Uncle Matt, Logan, Lily and Damian all crowded into the kitchen to make
homemade pumpkin pie from pumpkins.
18 October 2008

I have been working hard for the past few days “catching up.” I had descended into a bit of a funk, and, as I go into the murky mire, so does my house. I told Matt that if he ever wanted to know what mental state I am currently in, just look at the condition of the house.

But the house is clean again. For the first time in perhaps a week, I woke up this morning without an agenda. There was no crisis cleaning to be done because I had finally caught up on the household cleaning. So, here it is 1:15pm, and I have been kind of meandering around in a mopey sort of way. “What do I do next? I’m so tired; I just want to take a break today after so many days of work.”

So, ostensibly, I have a day off today. But I’m still in “responsible mode” and I’m having a hell of a time gearing out of it. After being so responsible and so reliable for years (ever since giving birth to Lily), I realized that I don’t know how to have fun anymore. I know how to clean the dishes and feed the children and do the laundry and pay the bills. I know how to plan and execute the fun of others — parties, trips, festivals — and organize, clean and cook while others are having fun during these events, but having fun myself… I’ve forgotten. My understanding of how to have fun has atrophied from lack of use over the past few years.

And even the things that I once enjoyed — writing, gardening, running — they have become too “goal oriented” to be fun anymore. I don’t write to enjoy the process of creating a story while playing with the English language; I write to have a chapter finished so I can upload a podcast. I write to have a completed story, not to create a story. I don’t garden to tend to and watch my beautiful plants grow towards the sky; I garden to have pleasant backyard for myself and my family, and I get impatient that the garden is not already completed. I don’t run to enjoy the feeling of my body; I run for exercise and to get to the goal of a marathon.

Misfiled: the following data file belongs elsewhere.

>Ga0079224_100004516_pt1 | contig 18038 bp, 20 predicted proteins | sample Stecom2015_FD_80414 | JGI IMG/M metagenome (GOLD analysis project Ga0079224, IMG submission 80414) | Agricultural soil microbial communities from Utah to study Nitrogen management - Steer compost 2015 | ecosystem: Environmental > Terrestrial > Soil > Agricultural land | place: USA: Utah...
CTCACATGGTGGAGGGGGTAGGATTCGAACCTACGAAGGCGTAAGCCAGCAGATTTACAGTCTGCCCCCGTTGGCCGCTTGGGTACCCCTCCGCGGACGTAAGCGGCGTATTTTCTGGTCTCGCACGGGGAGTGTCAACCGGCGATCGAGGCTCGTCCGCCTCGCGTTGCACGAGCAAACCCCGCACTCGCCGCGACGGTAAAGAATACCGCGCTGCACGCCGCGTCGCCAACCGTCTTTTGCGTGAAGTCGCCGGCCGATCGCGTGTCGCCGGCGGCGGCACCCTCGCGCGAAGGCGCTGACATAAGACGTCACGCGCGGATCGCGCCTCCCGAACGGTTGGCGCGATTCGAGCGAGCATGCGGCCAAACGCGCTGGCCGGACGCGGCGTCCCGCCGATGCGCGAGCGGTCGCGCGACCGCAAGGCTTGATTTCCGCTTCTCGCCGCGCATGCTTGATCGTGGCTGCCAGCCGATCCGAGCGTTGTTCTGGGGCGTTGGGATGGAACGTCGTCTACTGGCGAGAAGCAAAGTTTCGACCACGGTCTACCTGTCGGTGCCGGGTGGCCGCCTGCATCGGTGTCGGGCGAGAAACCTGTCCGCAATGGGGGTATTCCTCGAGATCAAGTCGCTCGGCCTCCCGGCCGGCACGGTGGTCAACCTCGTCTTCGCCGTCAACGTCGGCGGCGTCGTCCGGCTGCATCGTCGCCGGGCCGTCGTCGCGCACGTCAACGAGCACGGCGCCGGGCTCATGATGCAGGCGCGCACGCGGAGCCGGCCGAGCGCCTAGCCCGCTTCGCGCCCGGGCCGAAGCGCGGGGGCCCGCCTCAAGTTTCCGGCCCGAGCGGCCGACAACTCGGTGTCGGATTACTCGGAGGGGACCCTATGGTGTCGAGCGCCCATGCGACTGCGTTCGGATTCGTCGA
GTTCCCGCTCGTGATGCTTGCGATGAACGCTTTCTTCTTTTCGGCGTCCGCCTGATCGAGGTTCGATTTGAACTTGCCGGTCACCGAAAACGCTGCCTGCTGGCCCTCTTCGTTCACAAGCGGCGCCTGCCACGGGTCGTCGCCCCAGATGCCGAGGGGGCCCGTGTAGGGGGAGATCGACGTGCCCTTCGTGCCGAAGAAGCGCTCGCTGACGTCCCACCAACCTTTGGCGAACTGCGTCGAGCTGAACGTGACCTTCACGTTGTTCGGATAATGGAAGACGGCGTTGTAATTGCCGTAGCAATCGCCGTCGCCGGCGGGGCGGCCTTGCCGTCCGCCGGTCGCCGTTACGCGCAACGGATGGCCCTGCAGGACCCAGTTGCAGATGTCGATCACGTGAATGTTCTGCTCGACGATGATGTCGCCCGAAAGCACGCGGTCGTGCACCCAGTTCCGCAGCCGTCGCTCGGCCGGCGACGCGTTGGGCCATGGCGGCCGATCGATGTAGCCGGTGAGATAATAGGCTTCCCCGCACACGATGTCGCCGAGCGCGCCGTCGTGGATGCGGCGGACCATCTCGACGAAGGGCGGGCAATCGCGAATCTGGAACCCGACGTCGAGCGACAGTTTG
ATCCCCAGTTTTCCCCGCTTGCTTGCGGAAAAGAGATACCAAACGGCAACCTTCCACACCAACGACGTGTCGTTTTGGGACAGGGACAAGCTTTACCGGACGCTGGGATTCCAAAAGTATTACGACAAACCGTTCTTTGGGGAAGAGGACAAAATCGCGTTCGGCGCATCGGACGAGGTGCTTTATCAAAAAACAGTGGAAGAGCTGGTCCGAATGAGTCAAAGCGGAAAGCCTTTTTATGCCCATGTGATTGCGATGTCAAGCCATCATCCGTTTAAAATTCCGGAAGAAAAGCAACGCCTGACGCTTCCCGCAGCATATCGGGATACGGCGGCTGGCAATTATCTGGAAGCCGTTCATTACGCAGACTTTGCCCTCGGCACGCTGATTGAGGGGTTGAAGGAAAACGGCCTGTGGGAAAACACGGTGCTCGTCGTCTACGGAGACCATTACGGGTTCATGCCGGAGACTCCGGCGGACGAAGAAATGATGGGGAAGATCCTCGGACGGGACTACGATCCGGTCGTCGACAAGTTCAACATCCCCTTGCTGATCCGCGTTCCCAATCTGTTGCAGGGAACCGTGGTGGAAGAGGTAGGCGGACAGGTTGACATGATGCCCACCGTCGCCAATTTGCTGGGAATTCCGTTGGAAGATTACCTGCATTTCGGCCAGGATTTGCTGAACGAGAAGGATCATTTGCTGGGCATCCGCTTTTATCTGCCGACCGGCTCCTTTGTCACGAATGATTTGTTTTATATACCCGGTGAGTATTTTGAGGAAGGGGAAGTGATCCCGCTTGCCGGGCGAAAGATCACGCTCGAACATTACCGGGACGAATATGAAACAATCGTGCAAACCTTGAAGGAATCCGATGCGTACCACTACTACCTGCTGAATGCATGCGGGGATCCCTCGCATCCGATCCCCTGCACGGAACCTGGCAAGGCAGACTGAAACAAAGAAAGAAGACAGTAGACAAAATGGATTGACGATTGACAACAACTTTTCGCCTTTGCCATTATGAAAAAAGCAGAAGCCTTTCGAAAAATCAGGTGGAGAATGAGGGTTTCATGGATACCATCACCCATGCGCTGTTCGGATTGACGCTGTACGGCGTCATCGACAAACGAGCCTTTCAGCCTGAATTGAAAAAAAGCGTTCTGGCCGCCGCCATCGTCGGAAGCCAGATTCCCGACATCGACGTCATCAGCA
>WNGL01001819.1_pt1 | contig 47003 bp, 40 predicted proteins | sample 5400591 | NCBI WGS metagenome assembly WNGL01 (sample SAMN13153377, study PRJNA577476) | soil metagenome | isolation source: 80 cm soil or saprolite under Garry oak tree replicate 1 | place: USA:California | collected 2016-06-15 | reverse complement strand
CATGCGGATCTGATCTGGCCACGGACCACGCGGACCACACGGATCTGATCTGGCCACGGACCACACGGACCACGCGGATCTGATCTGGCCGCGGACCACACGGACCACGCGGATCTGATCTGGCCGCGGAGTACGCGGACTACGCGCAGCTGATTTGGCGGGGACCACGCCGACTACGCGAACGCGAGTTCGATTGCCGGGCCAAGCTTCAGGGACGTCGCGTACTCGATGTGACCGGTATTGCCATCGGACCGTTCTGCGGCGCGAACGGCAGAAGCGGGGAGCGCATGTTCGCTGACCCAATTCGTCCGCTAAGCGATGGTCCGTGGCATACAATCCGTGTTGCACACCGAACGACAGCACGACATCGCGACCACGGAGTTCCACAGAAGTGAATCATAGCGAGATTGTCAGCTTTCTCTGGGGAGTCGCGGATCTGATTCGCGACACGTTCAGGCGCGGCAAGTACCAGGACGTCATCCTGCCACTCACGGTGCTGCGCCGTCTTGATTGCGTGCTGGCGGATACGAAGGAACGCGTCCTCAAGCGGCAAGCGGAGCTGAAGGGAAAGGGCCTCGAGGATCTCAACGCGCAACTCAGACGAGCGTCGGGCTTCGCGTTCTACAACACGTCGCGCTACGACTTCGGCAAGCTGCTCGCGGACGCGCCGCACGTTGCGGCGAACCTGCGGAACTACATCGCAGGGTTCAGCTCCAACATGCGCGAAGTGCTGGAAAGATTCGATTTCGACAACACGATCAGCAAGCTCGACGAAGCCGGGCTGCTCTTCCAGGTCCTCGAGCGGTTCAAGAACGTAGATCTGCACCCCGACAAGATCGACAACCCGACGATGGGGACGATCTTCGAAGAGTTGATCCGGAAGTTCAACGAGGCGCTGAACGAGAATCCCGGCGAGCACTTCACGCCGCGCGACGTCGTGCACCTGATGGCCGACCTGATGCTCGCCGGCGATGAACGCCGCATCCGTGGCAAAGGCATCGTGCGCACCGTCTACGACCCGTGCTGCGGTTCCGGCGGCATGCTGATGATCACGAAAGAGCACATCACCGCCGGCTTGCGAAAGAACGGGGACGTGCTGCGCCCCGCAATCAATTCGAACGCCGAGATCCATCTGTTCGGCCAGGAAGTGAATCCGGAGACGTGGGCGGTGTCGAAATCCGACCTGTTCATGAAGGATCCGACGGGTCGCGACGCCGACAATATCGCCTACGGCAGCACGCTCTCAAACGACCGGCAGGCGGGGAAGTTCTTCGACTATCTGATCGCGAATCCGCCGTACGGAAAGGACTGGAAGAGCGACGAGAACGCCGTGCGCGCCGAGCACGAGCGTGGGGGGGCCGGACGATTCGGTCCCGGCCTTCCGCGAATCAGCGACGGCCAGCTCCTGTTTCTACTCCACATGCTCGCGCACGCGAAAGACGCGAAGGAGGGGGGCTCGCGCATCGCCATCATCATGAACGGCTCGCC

Children know how to have fun. They have fun all the time. They don’t go to the park to slide and swing and run with the intention of burning 500 calories so they can fit into skinny jeans. But as a responsible, reliable and really useful adult and surrounding myself with all these goals, the actual moment of life gets lost.

It’s so hard to reclaim though. Sure, I have the mental realization, “Hey, I need to be more childlike in my approach to life, fun, and not being so goal-oriented,” but it’s another thing entirely to grok that philosophy and have it become a natural extension of myself. (I’m sorry. I couldn’t think of another word that worked as well as grok, and thesaurus.reference.com doesn’t even have an entry for grok. Go figure.)

And, in the end, I still have to wash the dishes, feed the children, do the laundry, plan the trips, and execute the fun of others. But, while washing, cleaning and planning, I want to also reclaim the natural joy of life that comes from being in the moment — playing with words and plants and my own body — and appreciating this amazing physical realm where we are so privileged to live. This is something that children innately understand, but many adults lose this skill as we grow up, become responsible, and focus too myopically on our life goals.

October 22nd, 2008 | Planning Nerd, Podcast, The Life of a Suburban Mommy | 2 Comments -